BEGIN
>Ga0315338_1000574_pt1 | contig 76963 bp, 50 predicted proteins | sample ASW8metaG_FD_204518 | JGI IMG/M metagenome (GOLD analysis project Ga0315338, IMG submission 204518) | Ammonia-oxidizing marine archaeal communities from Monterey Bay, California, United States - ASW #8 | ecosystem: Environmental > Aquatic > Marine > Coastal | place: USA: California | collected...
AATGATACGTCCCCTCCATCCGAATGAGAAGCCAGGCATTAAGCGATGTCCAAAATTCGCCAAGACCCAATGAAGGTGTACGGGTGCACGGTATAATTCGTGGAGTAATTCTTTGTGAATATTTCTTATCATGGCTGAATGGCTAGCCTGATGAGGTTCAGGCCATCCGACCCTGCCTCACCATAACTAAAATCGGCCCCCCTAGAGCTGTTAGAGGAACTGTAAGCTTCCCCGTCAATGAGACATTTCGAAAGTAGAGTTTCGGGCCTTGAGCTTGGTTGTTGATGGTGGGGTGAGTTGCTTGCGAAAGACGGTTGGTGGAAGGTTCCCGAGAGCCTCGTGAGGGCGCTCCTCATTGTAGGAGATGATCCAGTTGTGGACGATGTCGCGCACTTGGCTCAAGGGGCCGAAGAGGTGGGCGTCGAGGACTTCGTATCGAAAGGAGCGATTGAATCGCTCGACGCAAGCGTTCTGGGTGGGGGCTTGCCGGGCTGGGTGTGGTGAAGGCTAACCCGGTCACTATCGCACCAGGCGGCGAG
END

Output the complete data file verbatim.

>Ga0315338_1000574_pt1 | contig 76963 bp, 50 predicted proteins | sample ASW8metaG_FD_204518 | JGI IMG/M metagenome (GOLD analysis project Ga0315338, IMG submission 204518) | Ammonia-oxidizing marine archaeal communities from Monterey Bay, California, United States - ASW #8 | ecosystem: Environmental > Aquatic > Marine > Coastal | place: USA: California | collected...
AATGATACGTCCCCTCCATCCGAATGAGAAGCCAGGCATTAAGCGATGTCCAAAATTCGCCAAGACCCAATGAAGGTGTACGGGTGCACGGTATAATTCGTGGAGTAATTCTTTGTGAATATTTCTTATCATGGCTGAATGGCTAGCCTGATGAGGTTCAGGCCATCCGACCCTGCCTCACCATAACTAAAATCGGCCCCCCTAGAGCTGTTAGAGGAACTGTAAGCTTCCCCGTCAATGAGACATTTCGAAAGTAGAGTTTCGGGCCTTGAGCTTGGTTGTTGATGGTGGGGTGAGTTGCTTGCGAAAGACGGTTGGTGGAAGGTTCCCGAGAGCCTCGTGAGGGCGCTCCTCATTGTAGGAGATGATCCAGTTGTGGACGATGTCGCGCACTTGGCTCAAGGGGCCGAAGAGGTGGGCGTCGAGGACTTCGTATCGAAAGGAGCGATTGAATCGCTCGACGCAAGCGTTCTGGGTGGGGGCTTGCCGGGCTGGGTGTGGTGAAGGCTAACCCGGTCACTATCGCACCAGGCGGCGAG